Write a one page paper (double spaced) describing and discussing the following ethical concepts found in chapter 1; logical, factual and normative. You may use definitions or scenarios in your writing. The goal of this paper is to gain a level of understanding of all three (logical, factual and normative).
1. Logical, or formal, statements are definitions or statements derivable from definitions, including the entirety of mathematical discourse (e.g., “2 +2 =4,” or “A square has four equal sides”). Such statements can be verified by a for–mal procedure (“recourse to arithmetic”) derived from the same definitions that control the rest of the terms of the field in question (i.e., the same axioms define “2,” “4,” and the procedure of “addition”; the four equal sides and right angles define the “square”). True formal statements are analytic: they are true logically, necessarily, or by the definitions of the terms. False statements in this category are self–contradictory. (If you say, “2 +2 =5,” or start talking about “round squares,” you contradict yourself, for you assert that which can-not possibly be so—you conjoin ideas that are incompatible). A logically true or logically valid statement can never be false, or disproved by any discovery of facts; it will never be the case that some particular pairs of 2 do not add up to 4, or some particular squares turn out to be circular—and if you think you’ve found such a case, you’re wrong! “2 + 2 = 4” is true, and squares are equi-lateral rectangles, as philosophers like to say, in all possible worlds. For this reason we say that these statements are “true a priori”: we can know them to be correct prior to any examination of the facts of the world, without having to count up lots of pairs of pairs, just to make sure that 2 +2 really equals 4.2. Factual, or empirical, statementsare assertions about the world out there, the physical environment of our existence, including the entirety of scientific dis-course, from theoretical physics to sociology. Such statements are verifiable by controlled observation (“recourse to measurement,” “recourse to weighing”) of that world, by experiment or just by careful looking, listening, touching, smelling, or tasting. This is the world of our senses, the world of space, objects, time and causation. These empirical statements are called synthetic, for they “put together” in a new combination two ideas that do not initially include or entail each other. As a result they cannot be known a priori, but can be deter–mined only a posteriori, that is, after investigation of the world. When they are true, they are true only contingently, or dependently, as opposed to nec-essarily; their truth is contingent upon, or depends on, the situation in which they are uttered. (As I write this, the statement “it is raining out” is true, and has been all day. The weatherman tells me that tomorrow that statement will be false. The statement “2 + 2 =4,” like the rectangularity of squares, does not flick in and out of truth like that).3. Normative statements are assertions about what is right, what is good, or what should be done.We know these statements as value judgments, pre-scriptions and proscriptions, commands and exhortations to do or forbear. There is no easy way of assigning truth value to these statements. The cri-teria of “truth” that apply to formal and factual statements do not apply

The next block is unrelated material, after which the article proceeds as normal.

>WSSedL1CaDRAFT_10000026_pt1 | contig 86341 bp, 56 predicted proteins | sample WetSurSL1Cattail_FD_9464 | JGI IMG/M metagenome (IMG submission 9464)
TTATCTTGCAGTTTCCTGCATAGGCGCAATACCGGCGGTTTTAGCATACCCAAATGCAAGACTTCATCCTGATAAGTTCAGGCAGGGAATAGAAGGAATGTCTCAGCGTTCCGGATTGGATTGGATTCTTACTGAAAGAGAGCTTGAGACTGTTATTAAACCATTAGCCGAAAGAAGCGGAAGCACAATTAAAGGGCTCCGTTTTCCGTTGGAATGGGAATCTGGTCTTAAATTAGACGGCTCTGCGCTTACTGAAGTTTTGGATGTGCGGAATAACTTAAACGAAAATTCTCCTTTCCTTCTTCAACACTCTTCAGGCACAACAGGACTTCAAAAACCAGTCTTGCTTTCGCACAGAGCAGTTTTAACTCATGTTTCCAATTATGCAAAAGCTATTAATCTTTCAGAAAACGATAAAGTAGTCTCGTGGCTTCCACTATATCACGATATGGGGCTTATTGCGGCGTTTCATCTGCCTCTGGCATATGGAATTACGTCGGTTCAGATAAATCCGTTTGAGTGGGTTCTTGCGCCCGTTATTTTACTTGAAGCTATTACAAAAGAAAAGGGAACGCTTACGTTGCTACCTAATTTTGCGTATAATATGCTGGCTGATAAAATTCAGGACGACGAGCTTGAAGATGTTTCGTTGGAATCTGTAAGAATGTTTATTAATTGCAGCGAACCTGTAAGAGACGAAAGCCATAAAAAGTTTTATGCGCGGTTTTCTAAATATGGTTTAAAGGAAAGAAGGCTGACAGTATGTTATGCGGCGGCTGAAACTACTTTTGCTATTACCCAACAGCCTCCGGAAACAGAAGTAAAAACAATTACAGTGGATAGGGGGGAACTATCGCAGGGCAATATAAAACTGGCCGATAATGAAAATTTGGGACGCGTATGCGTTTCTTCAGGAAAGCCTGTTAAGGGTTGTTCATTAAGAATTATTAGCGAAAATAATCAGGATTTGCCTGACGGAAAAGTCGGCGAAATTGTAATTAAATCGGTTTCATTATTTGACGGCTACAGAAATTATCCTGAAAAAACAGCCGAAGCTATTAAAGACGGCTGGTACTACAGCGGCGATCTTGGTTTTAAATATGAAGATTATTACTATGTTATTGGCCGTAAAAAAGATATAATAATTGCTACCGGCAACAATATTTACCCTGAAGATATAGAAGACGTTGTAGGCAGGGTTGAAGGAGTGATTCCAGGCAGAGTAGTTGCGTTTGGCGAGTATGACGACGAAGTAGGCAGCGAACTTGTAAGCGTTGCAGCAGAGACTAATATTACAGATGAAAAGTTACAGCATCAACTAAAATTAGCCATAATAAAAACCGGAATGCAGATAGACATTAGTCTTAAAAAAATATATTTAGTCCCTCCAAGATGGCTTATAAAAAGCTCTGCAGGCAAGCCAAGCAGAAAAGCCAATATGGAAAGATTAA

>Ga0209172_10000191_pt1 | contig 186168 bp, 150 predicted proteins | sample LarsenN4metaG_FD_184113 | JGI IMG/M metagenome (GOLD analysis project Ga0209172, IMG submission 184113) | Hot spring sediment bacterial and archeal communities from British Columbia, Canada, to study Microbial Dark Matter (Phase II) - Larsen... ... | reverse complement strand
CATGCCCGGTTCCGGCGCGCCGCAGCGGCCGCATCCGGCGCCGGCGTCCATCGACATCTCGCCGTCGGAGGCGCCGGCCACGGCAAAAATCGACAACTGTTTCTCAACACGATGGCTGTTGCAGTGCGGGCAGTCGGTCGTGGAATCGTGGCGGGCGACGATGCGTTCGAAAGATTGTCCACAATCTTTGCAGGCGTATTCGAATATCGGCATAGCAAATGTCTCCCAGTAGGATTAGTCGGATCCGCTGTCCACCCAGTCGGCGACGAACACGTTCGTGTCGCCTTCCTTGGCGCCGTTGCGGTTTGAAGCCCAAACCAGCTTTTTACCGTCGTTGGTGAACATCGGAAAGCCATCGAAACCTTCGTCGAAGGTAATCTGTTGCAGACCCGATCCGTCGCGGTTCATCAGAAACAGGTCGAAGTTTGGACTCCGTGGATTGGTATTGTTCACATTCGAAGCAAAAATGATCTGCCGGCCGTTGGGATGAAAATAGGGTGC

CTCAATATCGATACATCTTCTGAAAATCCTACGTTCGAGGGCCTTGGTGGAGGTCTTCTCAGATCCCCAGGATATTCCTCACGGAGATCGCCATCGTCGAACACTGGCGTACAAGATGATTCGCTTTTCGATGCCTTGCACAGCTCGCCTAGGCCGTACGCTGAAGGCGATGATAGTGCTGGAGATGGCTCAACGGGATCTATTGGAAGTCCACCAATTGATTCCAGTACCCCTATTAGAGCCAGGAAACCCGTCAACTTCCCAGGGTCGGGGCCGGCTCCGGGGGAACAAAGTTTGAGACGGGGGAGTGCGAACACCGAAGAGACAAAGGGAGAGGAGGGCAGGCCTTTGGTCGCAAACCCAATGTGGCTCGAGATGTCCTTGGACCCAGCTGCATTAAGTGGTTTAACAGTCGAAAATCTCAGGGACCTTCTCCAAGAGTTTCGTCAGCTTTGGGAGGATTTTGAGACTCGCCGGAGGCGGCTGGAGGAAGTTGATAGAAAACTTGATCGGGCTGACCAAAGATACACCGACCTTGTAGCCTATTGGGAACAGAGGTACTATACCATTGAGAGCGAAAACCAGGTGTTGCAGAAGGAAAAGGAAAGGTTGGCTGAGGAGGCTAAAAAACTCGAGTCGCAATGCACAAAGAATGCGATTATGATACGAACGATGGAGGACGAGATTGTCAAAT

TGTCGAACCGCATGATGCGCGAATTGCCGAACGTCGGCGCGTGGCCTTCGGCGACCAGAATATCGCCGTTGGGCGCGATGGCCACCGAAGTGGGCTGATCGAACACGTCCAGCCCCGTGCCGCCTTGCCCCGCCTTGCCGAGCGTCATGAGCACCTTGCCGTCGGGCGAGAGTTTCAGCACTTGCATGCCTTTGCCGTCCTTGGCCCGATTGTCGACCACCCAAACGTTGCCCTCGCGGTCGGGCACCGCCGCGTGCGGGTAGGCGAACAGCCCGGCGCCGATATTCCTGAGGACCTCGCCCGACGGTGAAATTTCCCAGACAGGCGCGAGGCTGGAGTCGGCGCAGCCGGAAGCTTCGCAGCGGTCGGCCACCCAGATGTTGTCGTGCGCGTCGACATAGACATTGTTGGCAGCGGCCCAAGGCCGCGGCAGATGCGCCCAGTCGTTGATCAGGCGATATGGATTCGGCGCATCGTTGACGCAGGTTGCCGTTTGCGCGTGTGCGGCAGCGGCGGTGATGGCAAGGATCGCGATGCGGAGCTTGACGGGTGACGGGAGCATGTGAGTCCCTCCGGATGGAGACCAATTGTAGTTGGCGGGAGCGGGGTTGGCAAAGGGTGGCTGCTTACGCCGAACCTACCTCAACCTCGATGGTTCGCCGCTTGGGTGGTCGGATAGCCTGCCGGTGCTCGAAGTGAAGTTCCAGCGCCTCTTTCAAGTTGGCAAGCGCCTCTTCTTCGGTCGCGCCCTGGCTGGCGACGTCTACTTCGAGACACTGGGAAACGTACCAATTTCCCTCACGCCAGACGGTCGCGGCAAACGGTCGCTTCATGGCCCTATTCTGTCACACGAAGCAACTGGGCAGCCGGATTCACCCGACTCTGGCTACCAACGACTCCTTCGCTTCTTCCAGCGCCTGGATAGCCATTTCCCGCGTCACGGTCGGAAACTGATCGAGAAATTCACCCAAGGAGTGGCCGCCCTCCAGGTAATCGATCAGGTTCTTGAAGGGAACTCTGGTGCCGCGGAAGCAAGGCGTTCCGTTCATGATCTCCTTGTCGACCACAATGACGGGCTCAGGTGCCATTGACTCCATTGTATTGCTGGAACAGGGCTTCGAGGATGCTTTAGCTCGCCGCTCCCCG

5 to normative statements. This is why, when we disagree about them, we become “hostile,” and “lose our temper” at each other; there is no easy way to resolve the dispute. We can certainly say of such judgments (formally) that they conform or fail to conform with other moral judgments, or with more general and widely accepted moral principles. We can also say (empirically) that they receive or fail to receive our assent as a society, as compatible or incompat-ible with our basic intuitions of what is just or right (as determined by a poll or survey). We may also say that a judgment succeeds or fails as a policy rec-ommendation on some accepted pattern of moral reasoning, like adducing con-sequences of that judgment and estimating how human wants will be affected should it become law (see the section on Moral Reasoning, below). But the cer–tainties of math and science are forever beyond the grasp of any normative sys-tem, which is, possibly, as it should be.
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